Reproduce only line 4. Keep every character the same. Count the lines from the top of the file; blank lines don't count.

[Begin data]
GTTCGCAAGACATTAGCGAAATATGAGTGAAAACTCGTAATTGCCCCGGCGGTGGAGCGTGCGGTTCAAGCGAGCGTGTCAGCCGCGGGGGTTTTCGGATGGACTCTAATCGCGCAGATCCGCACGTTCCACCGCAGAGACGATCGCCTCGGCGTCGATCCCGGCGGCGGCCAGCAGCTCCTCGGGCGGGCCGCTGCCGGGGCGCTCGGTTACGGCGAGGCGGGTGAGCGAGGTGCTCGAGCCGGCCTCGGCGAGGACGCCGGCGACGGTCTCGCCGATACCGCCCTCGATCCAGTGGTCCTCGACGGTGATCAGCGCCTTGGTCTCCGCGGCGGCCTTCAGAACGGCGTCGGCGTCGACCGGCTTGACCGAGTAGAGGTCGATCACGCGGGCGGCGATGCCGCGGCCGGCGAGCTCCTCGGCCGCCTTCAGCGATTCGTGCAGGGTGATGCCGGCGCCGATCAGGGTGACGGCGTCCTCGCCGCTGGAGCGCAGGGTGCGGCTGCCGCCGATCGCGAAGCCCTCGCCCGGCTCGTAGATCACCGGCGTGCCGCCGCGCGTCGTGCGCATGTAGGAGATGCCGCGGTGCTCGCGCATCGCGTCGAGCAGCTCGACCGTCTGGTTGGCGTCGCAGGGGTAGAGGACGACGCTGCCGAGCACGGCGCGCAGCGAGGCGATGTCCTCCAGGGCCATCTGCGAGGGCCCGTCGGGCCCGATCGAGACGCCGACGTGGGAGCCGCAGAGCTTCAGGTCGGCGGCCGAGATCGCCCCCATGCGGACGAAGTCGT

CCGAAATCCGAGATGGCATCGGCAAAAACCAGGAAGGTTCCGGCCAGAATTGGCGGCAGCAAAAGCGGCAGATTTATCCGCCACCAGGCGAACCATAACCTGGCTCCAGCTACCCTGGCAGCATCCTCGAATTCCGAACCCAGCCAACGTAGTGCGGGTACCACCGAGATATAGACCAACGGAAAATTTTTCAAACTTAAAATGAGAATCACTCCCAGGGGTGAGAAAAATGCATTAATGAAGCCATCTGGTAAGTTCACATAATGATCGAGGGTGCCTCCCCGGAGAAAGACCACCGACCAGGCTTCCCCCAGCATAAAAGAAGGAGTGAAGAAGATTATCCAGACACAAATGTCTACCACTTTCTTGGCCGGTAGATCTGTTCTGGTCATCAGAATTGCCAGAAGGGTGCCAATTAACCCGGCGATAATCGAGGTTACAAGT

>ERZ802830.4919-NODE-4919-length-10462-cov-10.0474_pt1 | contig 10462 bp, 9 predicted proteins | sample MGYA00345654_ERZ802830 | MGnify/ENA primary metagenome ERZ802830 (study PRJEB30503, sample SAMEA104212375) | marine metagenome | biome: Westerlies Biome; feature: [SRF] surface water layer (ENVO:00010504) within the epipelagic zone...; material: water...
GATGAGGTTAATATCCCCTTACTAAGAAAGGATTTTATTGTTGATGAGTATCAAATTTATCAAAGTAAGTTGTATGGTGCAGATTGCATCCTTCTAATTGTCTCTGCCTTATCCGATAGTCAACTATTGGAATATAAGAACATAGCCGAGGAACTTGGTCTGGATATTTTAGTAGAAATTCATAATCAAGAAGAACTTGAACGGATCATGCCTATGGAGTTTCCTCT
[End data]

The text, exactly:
GATGAGGTTAATATCCCCTTACTAAGAAAGGATTTTATTGTTGATGAGTATCAAATTTATCAAAGTAAGTTGTATGGTGCAGATTGCATCCTTCTAATTGTCTCTGCCTTATCCGATAGTCAACTATTGGAATATAAGAACATAGCCGAGGAACTTGGTCTGGATATTTTAGTAGAAATTCATAATCAAGAAGAACTTGAACGGATCATGCCTATGGAGTTTCCTCT